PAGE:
Islam, Gender and Education in Contemporary Georgia: The Example of Kvemo Kartli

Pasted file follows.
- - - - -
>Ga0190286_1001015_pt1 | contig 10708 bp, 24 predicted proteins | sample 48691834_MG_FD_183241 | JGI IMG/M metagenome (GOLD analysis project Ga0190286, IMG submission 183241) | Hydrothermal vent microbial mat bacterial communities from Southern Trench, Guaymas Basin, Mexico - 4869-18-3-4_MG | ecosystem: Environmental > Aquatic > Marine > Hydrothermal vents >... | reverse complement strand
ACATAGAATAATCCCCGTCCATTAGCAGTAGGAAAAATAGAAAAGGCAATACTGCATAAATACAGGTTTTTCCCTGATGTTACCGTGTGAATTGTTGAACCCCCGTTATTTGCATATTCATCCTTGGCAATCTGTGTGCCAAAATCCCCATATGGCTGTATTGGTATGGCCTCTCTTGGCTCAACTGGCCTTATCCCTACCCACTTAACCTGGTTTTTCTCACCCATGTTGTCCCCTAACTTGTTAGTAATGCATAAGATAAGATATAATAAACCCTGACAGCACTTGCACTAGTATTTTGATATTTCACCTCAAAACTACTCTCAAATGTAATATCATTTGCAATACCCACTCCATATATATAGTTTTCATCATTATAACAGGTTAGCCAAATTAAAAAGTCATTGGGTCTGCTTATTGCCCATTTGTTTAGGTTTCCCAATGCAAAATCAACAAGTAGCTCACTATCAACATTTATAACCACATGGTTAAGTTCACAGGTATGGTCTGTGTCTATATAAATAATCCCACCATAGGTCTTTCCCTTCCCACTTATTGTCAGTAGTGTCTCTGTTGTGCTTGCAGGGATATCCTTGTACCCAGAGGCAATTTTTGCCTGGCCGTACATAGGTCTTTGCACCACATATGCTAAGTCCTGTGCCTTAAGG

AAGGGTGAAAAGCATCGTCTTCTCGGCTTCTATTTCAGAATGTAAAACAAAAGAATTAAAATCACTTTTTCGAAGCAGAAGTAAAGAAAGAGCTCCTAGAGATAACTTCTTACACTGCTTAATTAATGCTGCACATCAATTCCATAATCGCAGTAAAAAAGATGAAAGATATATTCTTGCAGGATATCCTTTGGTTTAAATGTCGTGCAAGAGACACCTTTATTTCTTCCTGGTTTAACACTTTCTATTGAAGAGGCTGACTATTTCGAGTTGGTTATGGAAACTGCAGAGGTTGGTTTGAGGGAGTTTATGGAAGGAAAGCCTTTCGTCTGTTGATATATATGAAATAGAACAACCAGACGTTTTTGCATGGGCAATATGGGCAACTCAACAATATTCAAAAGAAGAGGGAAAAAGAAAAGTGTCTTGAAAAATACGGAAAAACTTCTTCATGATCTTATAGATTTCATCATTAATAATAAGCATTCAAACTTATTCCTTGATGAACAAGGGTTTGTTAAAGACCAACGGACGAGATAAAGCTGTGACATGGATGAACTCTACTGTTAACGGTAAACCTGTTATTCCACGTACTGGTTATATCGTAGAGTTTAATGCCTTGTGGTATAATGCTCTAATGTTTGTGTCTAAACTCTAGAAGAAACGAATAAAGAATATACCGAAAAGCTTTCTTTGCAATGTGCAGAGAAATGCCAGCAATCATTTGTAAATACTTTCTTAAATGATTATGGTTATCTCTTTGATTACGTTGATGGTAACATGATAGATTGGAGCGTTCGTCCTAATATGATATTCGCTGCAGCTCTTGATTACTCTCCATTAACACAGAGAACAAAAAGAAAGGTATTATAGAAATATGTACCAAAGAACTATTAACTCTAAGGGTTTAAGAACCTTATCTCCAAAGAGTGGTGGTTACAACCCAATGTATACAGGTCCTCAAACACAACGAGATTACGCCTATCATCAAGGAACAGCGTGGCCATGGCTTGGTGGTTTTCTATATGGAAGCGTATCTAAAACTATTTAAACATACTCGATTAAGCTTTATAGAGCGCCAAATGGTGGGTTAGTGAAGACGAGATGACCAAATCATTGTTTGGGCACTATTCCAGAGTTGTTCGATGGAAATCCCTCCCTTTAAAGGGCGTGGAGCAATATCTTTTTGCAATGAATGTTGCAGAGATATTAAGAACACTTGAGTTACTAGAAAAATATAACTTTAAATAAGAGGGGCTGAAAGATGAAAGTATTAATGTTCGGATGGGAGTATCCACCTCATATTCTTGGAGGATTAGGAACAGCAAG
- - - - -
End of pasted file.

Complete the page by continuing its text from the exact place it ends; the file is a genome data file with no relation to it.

Religious minorities of Georgia include Muslims. Their composition is sufficiently miscellaneous, enclosing both ethnical viewpoint and belonging to the inner Islamic denomination. A majority of Muslims represent Azerbaijanis, who chiefly live in Kvemo Kartli (Bolnisi, Gardabani, Dmanisi, Tetri Tskaro, Marneuli and Tsalka). The catalyst for researchers of Islamic History is the geopolitical interests of Georgia, centuries-old contacts with the Islamic world, the not entirely trivial portion of Islam confessor population, the increasing influence of the Islamic factor in current religious-political processes in the world, the elevating procedure of Muslim religious self-consciousness in the Post-Soviet states, significant challenges of international terrorism, and perspectives of rapid globalization. The rise in the level of religious identity of Muslim citizens of Georgia (first of all of those who are not ethnic Georgians) is noticeable. New mosques have been constructed and, sometimes, even young people are being sent to the religious educational institutions of Muslim countries to gain a higher Islamic education. At a time when gender studies are substantive, the goal of which is to eliminate gender-based discrimination and violence in societies, it is essential in Georgia to conduct researches around the concrete problem – Islamic tradition, woman and education in Georgia. A woman’s right to education is an important indicator of women’s general status in a society. The appropriate resources, innovative analysis of Georgian ethnological materials, and surveying of the population (quantitative and qualitative research reports, working papers), condition the success of these researches. In the presented work, interrelation matters of Islam, gender and education in contemporary Georgia by the example of the Azerbaijani population in Kvemo Kartli during period 1992-2016 are studied. We researched the history of Muslim religious education centers in Tbilisi and Kvemo Kartli (Bolnisi, Gardabani, Dmanisi, Tetri Tskaro, Marneuli and Tsalka) in 1992-2016, on the one hand, and the results of sociological interrogation, on the other. As a result of our investigation, we found that Azeri women in the Kvemo Kartli (Georgia) region mostly receive their education in Georgia and Azerbaijan. Educational and Cultural Institutions are inaccessible for most Azeri women. The main reasons are the absence of educational and religious institutions at their places of residence and state policies towards Georgia’s Muslims.
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